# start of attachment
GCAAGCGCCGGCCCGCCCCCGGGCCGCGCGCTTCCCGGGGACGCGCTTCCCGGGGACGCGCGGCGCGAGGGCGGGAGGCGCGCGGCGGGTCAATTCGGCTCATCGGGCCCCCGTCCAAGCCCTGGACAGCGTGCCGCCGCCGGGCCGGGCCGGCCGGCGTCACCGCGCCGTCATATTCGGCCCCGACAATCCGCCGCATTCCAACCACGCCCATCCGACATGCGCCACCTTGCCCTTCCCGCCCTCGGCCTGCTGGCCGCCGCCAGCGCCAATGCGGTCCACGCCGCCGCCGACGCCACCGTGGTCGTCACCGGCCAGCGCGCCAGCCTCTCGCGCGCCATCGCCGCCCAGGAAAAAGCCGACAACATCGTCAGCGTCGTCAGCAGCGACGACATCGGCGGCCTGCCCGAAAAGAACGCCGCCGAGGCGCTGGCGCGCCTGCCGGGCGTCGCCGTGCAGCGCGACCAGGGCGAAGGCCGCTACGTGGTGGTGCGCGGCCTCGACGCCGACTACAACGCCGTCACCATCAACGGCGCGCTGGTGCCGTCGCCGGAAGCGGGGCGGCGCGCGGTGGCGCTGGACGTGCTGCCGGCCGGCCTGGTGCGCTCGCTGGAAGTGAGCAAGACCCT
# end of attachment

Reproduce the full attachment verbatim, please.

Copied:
GCAAGCGCCGGCCCGCCCCCGGGCCGCGCGCTTCCCGGGGACGCGCTTCCCGGGGACGCGCGGCGCGAGGGCGGGAGGCGCGCGGCGGGTCAATTCGGCTCATCGGGCCCCCGTCCAAGCCCTGGACAGCGTGCCGCCGCCGGGCCGGGCCGGCCGGCGTCACCGCGCCGTCATATTCGGCCCCGACAATCCGCCGCATTCCAACCACGCCCATCCGACATGCGCCACCTTGCCCTTCCCGCCCTCGGCCTGCTGGCCGCCGCCAGCGCCAATGCGGTCCACGCCGCCGCCGACGCCACCGTGGTCGTCACCGGCCAGCGCGCCAGCCTCTCGCGCGCCATCGCCGCCCAGGAAAAAGCCGACAACATCGTCAGCGTCGTCAGCAGCGACGACATCGGCGGCCTGCCCGAAAAGAACGCCGCCGAGGCGCTGGCGCGCCTGCCGGGCGTCGCCGTGCAGCGCGACCAGGGCGAAGGCCGCTACGTGGTGGTGCGCGGCCTCGACGCCGACTACAACGCCGTCACCATCAACGGCGCGCTGGTGCCGTCGCCGGAAGCGGGGCGGCGCGCGGTGGCGCTGGACGTGCTGCCGGCCGGCCTGGTGCGCTCGCTGGAAGTGAGCAAGACCCT